Review : Loney, Dear - Dear John
AllmusicSince his debut in 2007, Emil Svanängen (the man behind Loney, Dear) has managed to evade easy categorization. It's simply not enough to say that he sounds like Jens Lekman, seeing how the main draw of Svanängen's work has less to do with his lyrics and more to do with mood. He's more like pop-oriented multi-instrumentalists like Tobias Fröberg and Sufjan Stevens; Loney, Dear is a quirky, bittersweet master of atmosphere. Svanängen sophomore effort, 2009's Dear John, picks up where his first album left off; like Loney, Noir, Dear John is chock-full of luminous instrumental textures and heartfelt lyrics. That said, Dear John is clearly more adult than its predecessor; the production is sleeker, the arrangements are more studied. Thankfully, Dear John's maturity doesn't mean that it lacks the fun stuff that made Svanängen's first album shine. Dear John's upbeat moments, ranging from the chic synth flourishes of "Airport Surroundings" to the joyful whistling on "I Was Only Going Out," are simply a delight. Similar to Svanängen's debut, Dear John is strongest when it strikes a balance between mournfulness and optimism. The album only sags when Svanängen lets things get a mite too plodding and somber; "Harm/Slow," perhaps sentencing itself to sogginess by borrowing its tune from Tomaso Albinoni's "Adagio," is simply not the most engaging moment on the album. That said, this is the disc's only real stumble, and overall Svanängen seems to have learned a lesson or two about pacing since Loney, Noir. Dear John shows that Svanängen has really gotten his act together; it makes good on all the tremulous, tender, wistful promise of his debut....full text
DustedmagazineLoney Dear is the musical nom de plume of Emil Svanängen, a prolific young songwriter from Sweden whose homemade CD-Rs garnered enough buzz to attract American indie imprints Sub Pop (who reissued his debut, Loney Noir), and Polyvinyl (Svanängen’s current label patron).
With the success of Peter, Bjorn and John and Jens Lekman, it seems that Swedepop has hit its Stateside zenith. Whether Svanängen and Loney Dear confirm the trend’s durability or are the harbingers of an inevitable decline probably depends on which side of the fjord you’re on.
Loney Dear’s latest, Dear John, is an endearing slice of small sigh indie-pop, well ornamented and too cute by half. Melodically, it’s not dissimilar to American retro-miserablists Midlake, but with more analog electronics. Svanängen’s voice conveys a tenderness that borders on the feeble – sometimes you want to shake the kid – but it’s easy to be lulled by the sadsack tinkle. Next thing you know, you’re wallowing along, thinking dreamily about socialized medicine and wishing your shoes were clogs....full text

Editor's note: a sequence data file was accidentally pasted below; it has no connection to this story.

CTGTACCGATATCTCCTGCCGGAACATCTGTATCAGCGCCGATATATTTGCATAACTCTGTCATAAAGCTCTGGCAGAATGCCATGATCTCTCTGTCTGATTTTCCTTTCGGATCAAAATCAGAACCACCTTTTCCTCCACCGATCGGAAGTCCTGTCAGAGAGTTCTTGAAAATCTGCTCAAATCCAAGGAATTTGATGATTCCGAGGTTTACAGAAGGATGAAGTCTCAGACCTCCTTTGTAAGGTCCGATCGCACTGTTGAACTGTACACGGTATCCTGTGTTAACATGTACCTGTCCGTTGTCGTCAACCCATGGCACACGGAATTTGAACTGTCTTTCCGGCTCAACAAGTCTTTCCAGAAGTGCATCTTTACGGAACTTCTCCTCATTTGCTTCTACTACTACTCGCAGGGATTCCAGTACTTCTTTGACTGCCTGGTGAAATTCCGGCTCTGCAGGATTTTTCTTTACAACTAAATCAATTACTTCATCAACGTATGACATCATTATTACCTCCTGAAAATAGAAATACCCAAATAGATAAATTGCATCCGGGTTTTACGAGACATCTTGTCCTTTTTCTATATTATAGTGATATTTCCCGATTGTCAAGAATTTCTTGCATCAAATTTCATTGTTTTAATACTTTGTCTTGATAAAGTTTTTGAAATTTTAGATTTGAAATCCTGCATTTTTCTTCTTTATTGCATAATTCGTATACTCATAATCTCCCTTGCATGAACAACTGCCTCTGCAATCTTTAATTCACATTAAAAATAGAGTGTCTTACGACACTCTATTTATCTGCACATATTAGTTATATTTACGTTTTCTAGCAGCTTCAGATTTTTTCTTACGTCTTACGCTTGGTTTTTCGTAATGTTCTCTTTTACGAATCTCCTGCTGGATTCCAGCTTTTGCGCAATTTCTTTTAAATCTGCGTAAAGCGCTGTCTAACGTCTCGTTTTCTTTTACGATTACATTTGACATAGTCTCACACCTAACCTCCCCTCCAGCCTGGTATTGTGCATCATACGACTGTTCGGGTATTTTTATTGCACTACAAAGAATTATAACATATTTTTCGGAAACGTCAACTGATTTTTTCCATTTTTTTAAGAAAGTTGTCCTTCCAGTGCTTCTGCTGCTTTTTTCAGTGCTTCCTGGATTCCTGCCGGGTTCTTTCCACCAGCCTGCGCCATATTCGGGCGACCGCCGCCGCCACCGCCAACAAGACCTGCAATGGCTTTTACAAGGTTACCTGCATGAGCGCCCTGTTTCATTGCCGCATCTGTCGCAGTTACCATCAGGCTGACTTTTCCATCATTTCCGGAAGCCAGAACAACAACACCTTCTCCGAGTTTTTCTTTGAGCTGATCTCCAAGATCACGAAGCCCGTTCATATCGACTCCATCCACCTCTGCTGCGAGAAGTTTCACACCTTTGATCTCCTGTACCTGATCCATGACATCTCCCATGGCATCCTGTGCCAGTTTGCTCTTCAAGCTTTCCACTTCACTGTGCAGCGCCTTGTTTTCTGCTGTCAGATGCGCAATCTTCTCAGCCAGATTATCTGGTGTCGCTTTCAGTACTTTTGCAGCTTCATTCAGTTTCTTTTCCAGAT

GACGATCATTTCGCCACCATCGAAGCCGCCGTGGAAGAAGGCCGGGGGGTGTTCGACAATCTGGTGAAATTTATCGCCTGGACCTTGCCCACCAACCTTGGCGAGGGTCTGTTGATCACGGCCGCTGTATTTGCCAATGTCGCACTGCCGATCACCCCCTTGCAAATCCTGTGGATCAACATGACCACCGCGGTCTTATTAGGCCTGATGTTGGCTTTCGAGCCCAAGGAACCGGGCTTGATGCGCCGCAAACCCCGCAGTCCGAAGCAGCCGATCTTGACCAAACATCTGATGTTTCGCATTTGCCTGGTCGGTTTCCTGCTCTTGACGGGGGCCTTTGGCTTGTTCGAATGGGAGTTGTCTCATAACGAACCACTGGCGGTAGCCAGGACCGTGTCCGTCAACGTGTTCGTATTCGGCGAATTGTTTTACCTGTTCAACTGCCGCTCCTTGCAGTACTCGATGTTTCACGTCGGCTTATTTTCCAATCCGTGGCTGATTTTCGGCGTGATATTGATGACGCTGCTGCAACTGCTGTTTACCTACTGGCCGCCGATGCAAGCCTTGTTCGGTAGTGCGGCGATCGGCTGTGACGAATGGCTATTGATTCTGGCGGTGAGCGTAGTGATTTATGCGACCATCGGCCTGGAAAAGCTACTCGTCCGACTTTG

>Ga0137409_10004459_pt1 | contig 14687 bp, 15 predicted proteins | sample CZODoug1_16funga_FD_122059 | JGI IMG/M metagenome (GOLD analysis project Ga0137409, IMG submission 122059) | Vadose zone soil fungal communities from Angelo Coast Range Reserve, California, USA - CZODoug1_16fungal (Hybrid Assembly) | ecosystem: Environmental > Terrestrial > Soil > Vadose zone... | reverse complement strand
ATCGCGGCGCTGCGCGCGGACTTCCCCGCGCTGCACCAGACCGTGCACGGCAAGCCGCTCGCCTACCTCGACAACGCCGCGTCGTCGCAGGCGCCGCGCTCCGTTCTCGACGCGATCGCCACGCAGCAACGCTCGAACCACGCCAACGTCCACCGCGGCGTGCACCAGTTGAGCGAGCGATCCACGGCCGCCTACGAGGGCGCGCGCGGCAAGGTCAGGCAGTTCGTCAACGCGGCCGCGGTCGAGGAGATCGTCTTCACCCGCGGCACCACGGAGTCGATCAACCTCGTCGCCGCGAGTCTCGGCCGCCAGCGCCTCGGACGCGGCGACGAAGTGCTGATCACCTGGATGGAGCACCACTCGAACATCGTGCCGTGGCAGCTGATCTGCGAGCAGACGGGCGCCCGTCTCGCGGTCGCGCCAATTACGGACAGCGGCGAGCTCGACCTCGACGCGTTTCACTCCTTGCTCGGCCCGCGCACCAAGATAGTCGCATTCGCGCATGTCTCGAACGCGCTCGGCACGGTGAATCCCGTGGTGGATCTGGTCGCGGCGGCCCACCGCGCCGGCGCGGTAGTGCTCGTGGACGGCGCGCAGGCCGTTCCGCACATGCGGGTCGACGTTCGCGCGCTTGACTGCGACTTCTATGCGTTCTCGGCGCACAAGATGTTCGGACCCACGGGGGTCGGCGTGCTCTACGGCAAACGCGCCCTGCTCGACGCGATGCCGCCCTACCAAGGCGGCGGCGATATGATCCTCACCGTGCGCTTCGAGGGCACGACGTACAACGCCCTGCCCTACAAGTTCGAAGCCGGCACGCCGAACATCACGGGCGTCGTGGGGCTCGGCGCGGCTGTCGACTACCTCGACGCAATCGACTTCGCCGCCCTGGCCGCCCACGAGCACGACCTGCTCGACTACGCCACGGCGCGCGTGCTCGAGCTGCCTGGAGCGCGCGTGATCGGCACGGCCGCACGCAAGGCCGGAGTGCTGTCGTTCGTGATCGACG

SlantmagazineThere's a frenetic, cyclical rhythmic pattern to so many of the songs on Emil Svanänen's fifth album as Loney Dear, Dear John, that it's no surprise to learn that the Swedish multi-instrumentalist was once a pro cyclist. Indeed, there's a subtle '80s-horror-film underpinning to songs like the opening track "Airport Surroundings" and "Everything Turns to You," which rollicks with an undercurrent of electricity (or adrenaline, if you will), that gives them an urgency one imagines a marathoner might feel in his or her quest for some distant endgame. Svanänen wisely paces himself, building songs one layer upon the next until they cascade into cacophonies of plucky strings, bursts of brass, sparkly synths, and clattering percussion. Svanänen's voice isn't unpleasant, but whenever the meter drops below 120 beats per minute, as it does on the suicide dirge "Harm," his nasally, somewhat nondescript indie-timbre leaves much to be desired (halfway through the song, the original melody is replaced by Albinoni's "Adaggio," which deserves better than the clumsy phrasing and awkward vowels Svanänen offers to accompany it). What makes Dear John stronger than last year's Loney, Noir, then, is Svanänen's ability to compensate for his shortcomings with arrangements that reference his disparate influences (Kraftwerk, U2, and—presumably—his childhood clarinet teacher). The whimsical whistling of "I Was Only Going Out" nearly rivals Peter Bjorn and John's "Young Folks," the propulsive "Distant" is buoyed by an angelic choir seemingly cheering him on from the heavens, while the album's centerpiece, "Under a Silent Sea," is a folk-techno hybrid that climaxes in a heady mix of beats and buzzes that would make a perfect accompaniment for any long-sought finish line....full text
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